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Bird Protection Fund

The Bird Protection Fund supports the highest priority conservation needs for Wisconsin’s birds throughout their lifecycle – from their breeding grounds in Wisconsin to their migratory habitat in Central and South America.


Projects supported by the Bird Protection Fund include conservation of Wisconsin’s most threatened and endangered bird species; creation and protection of critical breeding, stopover, and overwintering habitat; research and monitoring; and education and outreach.

Grantmaking Priorities:

  • Projects that directly address high priority conservation needs for Wisconsin’s birds.
  • Projects that align with state, regional, and national bird conservation plans and strategies.
  • Projects that leverage resources and partnerships.

How to Apply:

  • This program does not accept unsolicited proposals.

2023 Projects

1. Advancing Bird Conservation within Wisconsin’s Important Bird Area System

Wisconsin’s Important Bird Area (IBA) system brings partners and stakeholders together to coordinate and plan management, stewardship, and monitoring activities that will benefit vulnerable bird species, ensuring access to essential habitat. Funds will provide financial and technical support for IBA partnerships that address widespread bird population declines. Partner: Wisconsin Bird Conservation Partnership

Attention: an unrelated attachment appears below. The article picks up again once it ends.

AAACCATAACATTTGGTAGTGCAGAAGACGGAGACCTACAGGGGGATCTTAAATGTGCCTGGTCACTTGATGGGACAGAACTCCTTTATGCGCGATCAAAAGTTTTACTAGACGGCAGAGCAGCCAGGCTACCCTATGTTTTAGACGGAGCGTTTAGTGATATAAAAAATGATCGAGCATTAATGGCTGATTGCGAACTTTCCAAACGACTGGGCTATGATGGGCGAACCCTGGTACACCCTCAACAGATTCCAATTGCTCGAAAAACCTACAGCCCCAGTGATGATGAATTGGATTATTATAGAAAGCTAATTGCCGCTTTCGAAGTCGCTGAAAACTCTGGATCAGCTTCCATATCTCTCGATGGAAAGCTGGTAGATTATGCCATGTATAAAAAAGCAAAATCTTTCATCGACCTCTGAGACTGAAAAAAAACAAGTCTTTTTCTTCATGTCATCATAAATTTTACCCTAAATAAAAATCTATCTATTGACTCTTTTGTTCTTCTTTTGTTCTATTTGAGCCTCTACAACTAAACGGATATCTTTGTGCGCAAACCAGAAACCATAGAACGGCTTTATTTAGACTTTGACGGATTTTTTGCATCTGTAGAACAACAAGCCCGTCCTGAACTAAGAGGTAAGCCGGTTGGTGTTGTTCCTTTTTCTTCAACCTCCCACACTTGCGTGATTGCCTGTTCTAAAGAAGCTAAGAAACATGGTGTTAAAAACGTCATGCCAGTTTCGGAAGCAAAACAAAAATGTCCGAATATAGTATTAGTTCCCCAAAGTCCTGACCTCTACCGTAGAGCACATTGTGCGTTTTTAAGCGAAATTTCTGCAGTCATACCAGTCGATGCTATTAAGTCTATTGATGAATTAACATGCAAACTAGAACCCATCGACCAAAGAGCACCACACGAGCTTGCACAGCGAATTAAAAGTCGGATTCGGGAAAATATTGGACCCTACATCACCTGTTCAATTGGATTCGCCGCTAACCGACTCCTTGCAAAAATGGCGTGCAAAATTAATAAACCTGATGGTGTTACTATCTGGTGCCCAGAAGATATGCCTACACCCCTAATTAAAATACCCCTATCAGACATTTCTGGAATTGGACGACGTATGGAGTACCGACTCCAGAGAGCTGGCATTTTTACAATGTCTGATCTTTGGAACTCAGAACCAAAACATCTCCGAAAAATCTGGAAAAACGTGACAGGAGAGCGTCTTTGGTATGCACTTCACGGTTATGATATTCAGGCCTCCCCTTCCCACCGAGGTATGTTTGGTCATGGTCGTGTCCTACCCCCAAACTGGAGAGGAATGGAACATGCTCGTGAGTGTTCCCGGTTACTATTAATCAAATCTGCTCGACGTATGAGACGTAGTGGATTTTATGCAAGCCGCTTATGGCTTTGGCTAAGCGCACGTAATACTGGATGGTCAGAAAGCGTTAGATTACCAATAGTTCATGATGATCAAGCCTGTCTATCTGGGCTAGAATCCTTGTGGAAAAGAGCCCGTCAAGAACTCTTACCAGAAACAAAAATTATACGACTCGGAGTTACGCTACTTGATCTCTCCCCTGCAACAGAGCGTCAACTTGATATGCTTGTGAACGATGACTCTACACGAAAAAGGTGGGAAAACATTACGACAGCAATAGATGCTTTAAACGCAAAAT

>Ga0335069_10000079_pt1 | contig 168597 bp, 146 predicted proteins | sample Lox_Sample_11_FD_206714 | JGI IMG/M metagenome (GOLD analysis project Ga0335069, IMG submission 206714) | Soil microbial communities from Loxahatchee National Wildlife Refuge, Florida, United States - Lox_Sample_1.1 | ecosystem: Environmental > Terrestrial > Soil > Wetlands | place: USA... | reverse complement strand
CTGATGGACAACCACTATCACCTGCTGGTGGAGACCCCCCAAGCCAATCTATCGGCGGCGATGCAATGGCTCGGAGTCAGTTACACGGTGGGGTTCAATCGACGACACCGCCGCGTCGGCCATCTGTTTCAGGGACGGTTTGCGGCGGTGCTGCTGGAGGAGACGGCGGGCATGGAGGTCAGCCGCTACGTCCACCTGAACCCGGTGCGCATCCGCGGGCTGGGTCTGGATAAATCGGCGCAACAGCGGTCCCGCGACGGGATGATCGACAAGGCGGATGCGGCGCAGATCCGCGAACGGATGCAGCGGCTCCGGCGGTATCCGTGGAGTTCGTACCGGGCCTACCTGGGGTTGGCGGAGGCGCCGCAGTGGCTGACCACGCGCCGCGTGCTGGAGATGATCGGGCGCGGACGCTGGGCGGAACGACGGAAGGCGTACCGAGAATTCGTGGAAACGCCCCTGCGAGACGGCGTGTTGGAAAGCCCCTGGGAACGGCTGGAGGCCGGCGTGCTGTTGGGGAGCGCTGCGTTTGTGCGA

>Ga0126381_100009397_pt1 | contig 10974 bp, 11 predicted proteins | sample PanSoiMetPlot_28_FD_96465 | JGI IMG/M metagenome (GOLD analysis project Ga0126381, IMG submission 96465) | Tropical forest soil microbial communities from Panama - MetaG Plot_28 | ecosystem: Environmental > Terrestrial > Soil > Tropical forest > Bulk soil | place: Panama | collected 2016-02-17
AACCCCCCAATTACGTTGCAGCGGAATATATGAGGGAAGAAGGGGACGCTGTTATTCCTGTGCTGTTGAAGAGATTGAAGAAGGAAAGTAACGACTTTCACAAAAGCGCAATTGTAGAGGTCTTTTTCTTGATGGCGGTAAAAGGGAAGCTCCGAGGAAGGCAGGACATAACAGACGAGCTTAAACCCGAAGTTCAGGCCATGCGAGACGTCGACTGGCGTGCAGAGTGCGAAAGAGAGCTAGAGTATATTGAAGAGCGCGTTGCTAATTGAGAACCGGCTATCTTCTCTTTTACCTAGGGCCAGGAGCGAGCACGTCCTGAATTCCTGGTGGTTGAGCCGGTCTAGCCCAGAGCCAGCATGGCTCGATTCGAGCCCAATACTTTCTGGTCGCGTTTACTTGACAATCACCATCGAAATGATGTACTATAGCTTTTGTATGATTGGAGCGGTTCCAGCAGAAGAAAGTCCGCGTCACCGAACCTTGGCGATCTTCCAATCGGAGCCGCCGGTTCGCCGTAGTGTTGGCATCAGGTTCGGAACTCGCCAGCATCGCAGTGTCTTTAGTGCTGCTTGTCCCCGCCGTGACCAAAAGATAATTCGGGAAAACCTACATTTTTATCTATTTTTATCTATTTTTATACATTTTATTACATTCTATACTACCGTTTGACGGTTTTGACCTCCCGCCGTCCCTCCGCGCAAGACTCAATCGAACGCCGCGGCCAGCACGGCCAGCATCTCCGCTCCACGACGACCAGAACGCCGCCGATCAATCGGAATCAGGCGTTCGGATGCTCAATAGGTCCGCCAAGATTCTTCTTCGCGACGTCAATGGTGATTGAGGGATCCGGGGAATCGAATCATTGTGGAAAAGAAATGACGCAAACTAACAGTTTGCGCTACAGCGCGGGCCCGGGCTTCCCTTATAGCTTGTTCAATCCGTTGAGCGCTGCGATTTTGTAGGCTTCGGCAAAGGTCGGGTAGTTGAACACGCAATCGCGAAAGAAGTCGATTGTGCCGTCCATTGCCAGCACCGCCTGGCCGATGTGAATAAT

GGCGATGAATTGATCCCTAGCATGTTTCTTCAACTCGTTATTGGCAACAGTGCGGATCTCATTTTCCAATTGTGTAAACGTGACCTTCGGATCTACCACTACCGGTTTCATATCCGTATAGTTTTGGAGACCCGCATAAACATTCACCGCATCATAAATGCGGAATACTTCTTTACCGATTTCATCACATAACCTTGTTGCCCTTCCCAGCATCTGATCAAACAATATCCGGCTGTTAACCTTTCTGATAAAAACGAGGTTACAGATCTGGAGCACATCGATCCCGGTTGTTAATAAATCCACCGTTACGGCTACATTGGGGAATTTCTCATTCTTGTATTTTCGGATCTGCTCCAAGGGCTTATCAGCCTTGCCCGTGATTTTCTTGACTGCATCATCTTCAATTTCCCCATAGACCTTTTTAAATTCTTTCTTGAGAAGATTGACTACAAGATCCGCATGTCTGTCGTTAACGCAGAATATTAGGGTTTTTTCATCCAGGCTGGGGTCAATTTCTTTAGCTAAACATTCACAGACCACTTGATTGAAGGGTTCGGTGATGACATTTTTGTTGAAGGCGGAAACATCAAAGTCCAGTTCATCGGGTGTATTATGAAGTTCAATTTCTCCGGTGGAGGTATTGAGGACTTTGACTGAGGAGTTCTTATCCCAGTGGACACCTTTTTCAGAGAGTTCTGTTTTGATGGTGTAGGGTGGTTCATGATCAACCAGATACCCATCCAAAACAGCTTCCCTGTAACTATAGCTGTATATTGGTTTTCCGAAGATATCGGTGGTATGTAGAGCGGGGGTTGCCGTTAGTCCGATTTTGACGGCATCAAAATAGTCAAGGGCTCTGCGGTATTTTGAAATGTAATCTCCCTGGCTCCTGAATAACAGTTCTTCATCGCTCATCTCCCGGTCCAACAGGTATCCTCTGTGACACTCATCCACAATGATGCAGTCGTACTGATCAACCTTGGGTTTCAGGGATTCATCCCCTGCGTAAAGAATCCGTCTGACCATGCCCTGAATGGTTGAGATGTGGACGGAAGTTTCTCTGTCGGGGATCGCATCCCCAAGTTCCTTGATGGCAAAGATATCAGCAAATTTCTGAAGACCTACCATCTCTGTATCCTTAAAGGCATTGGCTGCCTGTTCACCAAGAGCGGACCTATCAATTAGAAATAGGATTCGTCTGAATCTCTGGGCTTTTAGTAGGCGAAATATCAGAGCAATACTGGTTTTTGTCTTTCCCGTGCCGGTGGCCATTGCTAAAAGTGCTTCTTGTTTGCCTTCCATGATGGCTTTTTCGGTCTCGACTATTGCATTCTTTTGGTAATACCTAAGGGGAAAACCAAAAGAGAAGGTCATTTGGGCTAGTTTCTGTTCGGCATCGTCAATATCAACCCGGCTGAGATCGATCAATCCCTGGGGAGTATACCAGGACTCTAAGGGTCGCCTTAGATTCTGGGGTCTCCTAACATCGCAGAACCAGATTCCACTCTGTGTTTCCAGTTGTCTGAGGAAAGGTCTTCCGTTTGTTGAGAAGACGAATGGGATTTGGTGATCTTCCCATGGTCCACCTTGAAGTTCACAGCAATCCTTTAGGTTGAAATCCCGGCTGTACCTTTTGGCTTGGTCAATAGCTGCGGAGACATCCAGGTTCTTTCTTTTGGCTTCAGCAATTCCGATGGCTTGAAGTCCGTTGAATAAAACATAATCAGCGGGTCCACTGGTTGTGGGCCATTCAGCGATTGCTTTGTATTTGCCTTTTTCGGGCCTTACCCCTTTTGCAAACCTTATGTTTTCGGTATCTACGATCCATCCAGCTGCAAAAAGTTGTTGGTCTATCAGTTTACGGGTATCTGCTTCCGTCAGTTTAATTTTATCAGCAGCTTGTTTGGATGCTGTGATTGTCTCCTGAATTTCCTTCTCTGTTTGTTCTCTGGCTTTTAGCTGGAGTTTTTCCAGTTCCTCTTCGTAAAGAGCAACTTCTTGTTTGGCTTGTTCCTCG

2. Audubon Conservation Ranching 

Audubon Great Lakes is working to improve grazing and grassland habitat management practices across at least 12,590 acres in Wisconsin. This project will prioritize farms within Important Bird Areas, Wisconsin Grassland Bird Conservation Areas, and priority areas identified in the Wisconsin State Wildlife Action Plan. Partner: Audubon Great Lakes

3. Bird Conservation for All

The BIPOC Birding Club of Wisconsin hosts monthly birding events in Madison and Milwaukee and special events around the state that bring BIPOC (Black, Indigenous, and People of Color) and allies together to enjoy and experience the birds and natural wonders of Wisconsin. This year’s grant will support their efforts to get new birders from all backgrounds interested in birding and bird conservation, as well as the distribution of birding “kits” to neighborhood centers and schools in low-income areas of Madison and Milwaukee. Partner: BIPOC Birding Club of Wisconsin

4. Change is Hard: Making Bird-friendly Actions Easy in Lakeside Communities